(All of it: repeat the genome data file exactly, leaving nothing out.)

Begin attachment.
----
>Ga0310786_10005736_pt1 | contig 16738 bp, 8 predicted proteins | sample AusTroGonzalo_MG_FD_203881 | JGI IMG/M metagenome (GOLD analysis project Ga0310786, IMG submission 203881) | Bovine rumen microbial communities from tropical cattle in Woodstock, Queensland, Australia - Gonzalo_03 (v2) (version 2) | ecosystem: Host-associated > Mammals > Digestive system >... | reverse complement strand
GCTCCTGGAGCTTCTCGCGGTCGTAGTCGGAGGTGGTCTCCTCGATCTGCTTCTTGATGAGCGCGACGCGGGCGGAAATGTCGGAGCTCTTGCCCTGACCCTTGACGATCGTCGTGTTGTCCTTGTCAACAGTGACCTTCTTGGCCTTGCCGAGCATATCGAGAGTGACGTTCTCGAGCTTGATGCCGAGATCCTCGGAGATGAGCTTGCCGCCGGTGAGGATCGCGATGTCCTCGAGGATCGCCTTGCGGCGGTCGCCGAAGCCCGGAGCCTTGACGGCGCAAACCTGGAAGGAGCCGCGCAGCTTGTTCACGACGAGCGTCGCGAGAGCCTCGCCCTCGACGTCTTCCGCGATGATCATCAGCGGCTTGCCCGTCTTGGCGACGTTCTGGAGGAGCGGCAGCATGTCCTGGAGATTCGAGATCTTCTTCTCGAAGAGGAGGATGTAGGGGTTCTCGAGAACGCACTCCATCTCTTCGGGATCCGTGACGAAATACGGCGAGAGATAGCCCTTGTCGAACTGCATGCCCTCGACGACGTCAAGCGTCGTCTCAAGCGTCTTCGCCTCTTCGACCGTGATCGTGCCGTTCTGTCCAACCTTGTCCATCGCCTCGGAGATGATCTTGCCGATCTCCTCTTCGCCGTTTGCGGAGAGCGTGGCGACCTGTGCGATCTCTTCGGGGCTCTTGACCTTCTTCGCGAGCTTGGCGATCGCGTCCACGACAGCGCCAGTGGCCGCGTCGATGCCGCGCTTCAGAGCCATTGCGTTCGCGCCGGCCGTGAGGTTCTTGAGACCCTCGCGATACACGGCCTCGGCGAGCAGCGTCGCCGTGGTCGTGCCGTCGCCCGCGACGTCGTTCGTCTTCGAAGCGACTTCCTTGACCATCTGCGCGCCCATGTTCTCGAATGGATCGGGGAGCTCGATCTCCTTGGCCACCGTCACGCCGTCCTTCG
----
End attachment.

>Ga0310786_10005736_pt1 | contig 16738 bp, 8 predicted proteins | sample AusTroGonzalo_MG_FD_203881 | JGI IMG/M metagenome (GOLD analysis project Ga0310786, IMG submission 203881) | Bovine rumen microbial communities from tropical cattle in Woodstock, Queensland, Australia - Gonzalo_03 (v2) (version 2) | ecosystem: Host-associated > Mammals > Digestive system >... | reverse complement strand
GCTCCTGGAGCTTCTCGCGGTCGTAGTCGGAGGTGGTCTCCTCGATCTGCTTCTTGATGAGCGCGACGCGGGCGGAAATGTCGGAGCTCTTGCCCTGACCCTTGACGATCGTCGTGTTGTCCTTGTCAACAGTGACCTTCTTGGCCTTGCCGAGCATATCGAGAGTGACGTTCTCGAGCTTGATGCCGAGATCCTCGGAGATGAGCTTGCCGCCGGTGAGGATCGCGATGTCCTCGAGGATCGCCTTGCGGCGGTCGCCGAAGCCCGGAGCCTTGACGGCGCAAACCTGGAAGGAGCCGCGCAGCTTGTTCACGACGAGCGTCGCGAGAGCCTCGCCCTCGACGTCTTCCGCGATGATCATCAGCGGCTTGCCCGTCTTGGCGACGTTCTGGAGGAGCGGCAGCATGTCCTGGAGATTCGAGATCTTCTTCTCGAAGAGGAGGATGTAGGGGTTCTCGAGAACGCACTCCATCTCTTCGGGATCCGTGACGAAATACGGCGAGAGATAGCCCTTGTCGAACTGCATGCCCTCGACGACGTCAAGCGTCGTCTCAAGCGTCTTCGCCTCTTCGACCGTGATCGTGCCGTTCTGTCCAACCTTGTCCATCGCCTCGGAGATGATCTTGCCGATCTCCTCTTCGCCGTTTGCGGAGAGCGTGGCGACCTGTGCGATCTCTTCGGGGCTCTTGACCTTCTTCGCGAGCTTGGCGATCGCGTCCACGACAGCGCCAGTGGCCGCGTCGATGCCGCGCTTCAGAGCCATTGCGTTCGCGCCGGCCGTGAGGTTCTTGAGACCCTCGCGATACACGGCCTCGGCGAGCAGCGTCGCCGTGGTCGTGCCGTCGCCCGCGACGTCGTTCGTCTTCGAAGCGACTTCCTTGACCATCTGCGCGCCCATGTTCTCGAATGGATCGGGGAGCTCGATCTCCTTGGCCACCGTCACGCCGTCCTTCG